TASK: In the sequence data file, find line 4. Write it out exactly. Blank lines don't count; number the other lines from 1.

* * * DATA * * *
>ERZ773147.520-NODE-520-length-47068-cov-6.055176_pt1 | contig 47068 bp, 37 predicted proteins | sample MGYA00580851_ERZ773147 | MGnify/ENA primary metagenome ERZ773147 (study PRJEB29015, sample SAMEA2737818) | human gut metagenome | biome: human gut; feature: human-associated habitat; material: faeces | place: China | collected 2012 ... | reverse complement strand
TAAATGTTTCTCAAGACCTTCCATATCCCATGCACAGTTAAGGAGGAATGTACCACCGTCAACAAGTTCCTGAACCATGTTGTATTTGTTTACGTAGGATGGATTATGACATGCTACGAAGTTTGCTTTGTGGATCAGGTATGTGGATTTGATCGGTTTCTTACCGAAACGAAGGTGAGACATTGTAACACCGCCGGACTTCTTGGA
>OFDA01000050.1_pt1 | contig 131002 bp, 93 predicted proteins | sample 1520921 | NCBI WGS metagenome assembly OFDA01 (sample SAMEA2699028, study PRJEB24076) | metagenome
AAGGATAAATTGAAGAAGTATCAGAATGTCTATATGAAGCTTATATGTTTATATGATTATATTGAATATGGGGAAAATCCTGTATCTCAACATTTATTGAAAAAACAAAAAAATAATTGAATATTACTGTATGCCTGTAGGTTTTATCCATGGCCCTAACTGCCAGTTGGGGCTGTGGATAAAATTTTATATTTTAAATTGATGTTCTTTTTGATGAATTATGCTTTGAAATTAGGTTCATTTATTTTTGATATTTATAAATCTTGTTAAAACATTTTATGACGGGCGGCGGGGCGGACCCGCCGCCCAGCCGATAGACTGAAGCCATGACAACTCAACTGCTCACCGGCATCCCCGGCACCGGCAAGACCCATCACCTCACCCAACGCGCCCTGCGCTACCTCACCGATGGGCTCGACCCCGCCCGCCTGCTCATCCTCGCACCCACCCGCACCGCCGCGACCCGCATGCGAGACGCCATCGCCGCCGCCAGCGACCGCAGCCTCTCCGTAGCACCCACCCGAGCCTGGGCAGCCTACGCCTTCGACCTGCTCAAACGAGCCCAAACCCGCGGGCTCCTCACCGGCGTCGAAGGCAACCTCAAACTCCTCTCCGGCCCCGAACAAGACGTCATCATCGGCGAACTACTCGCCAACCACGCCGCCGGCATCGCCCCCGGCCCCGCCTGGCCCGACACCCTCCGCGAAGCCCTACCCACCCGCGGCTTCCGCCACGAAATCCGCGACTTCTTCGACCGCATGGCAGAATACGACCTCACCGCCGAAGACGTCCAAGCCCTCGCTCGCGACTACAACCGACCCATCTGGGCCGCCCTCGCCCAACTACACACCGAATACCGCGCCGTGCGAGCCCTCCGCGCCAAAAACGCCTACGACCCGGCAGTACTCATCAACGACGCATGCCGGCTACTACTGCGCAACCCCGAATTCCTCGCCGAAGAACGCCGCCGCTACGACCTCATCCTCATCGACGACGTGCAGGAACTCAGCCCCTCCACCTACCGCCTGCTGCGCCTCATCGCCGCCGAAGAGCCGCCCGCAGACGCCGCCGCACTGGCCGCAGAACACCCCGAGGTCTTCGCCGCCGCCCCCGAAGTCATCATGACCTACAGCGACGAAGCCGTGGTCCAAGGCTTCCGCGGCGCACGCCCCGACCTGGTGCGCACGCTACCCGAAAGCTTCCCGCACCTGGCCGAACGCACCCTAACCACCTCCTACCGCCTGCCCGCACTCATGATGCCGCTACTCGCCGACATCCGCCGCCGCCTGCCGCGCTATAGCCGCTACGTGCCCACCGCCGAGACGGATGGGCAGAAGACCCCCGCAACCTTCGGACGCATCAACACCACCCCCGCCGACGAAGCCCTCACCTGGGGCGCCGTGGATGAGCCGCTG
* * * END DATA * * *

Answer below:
AAGGATAAATTGAAGAAGTATCAGAATGTCTATATGAAGCTTATATGTTTATATGATTATATTGAATATGGGGAAAATCCTGTATCTCAACATTTATTGAAAAAACAAAAAAATAATTGAATATTACTGTATGCCTGTAGGTTTTATCCATGGCCCTAACTGCCAGTTGGGGCTGTGGATAAAATTTTATATTTTAAATTGATGTTCTTTTTGATGAATTATGCTTTGAAATTAGGTTCATTTATTTTTGATATTTATAAATCTTGTTAAAACATTTTATGACGGGCGGCGGGGCGGACCCGCCGCCCAGCCGATAGACTGAAGCCATGACAACTCAACTGCTCACCGGCATCCCCGGCACCGGCAAGACCCATCACCTCACCCAACGCGCCCTGCGCTACCTCACCGATGGGCTCGACCCCGCCCGCCTGCTCATCCTCGCACCCACCCGCACCGCCGCGACCCGCATGCGAGACGCCATCGCCGCCGCCAGCGACCGCAGCCTCTCCGTAGCACCCACCCGAGCCTGGGCAGCCTACGCCTTCGACCTGCTCAAACGAGCCCAAACCCGCGGGCTCCTCACCGGCGTCGAAGGCAACCTCAAACTCCTCTCCGGCCCCGAACAAGACGTCATCATCGGCGAACTACTCGCCAACCACGCCGCCGGCATCGCCCCCGGCCCCGCCTGGCCCGACACCCTCCGCGAAGCCCTACCCACCCGCGGCTTCCGCCACGAAATCCGCGACTTCTTCGACCGCATGGCAGAATACGACCTCACCGCCGAAGACGTCCAAGCCCTCGCTCGCGACTACAACCGACCCATCTGGGCCGCCCTCGCCCAACTACACACCGAATACCGCGCCGTGCGAGCCCTCCGCGCCAAAAACGCCTACGACCCGGCAGTACTCATCAACGACGCATGCCGGCTACTACTGCGCAACCCCGAATTCCTCGCCGAAGAACGCCGCCGCTACGACCTCATCCTCATCGACGACGTGCAGGAACTCAGCCCCTCCACCTACCGCCTGCTGCGCCTCATCGCCGCCGAAGAGCCGCCCGCAGACGCCGCCGCACTGGCCGCAGAACACCCCGAGGTCTTCGCCGCCGCCCCCGAAGTCATCATGACCTACAGCGACGAAGCCGTGGTCCAAGGCTTCCGCGGCGCACGCCCCGACCTGGTGCGCACGCTACCCGAAAGCTTCCCGCACCTGGCCGAACGCACCCTAACCACCTCCTACCGCCTGCCCGCACTCATGATGCCGCTACTCGCCGACATCCGCCGCCGCCTGCCGCGCTATAGCCGCTACGTGCCCACCGCCGAGACGGATGGGCAGAAGACCCCCGCAACCTTCGGACGCATCAACACCACCCCCGCCGACGAAGCCCTCACCTGGGGCGCCGTGGATGAGCCGCTG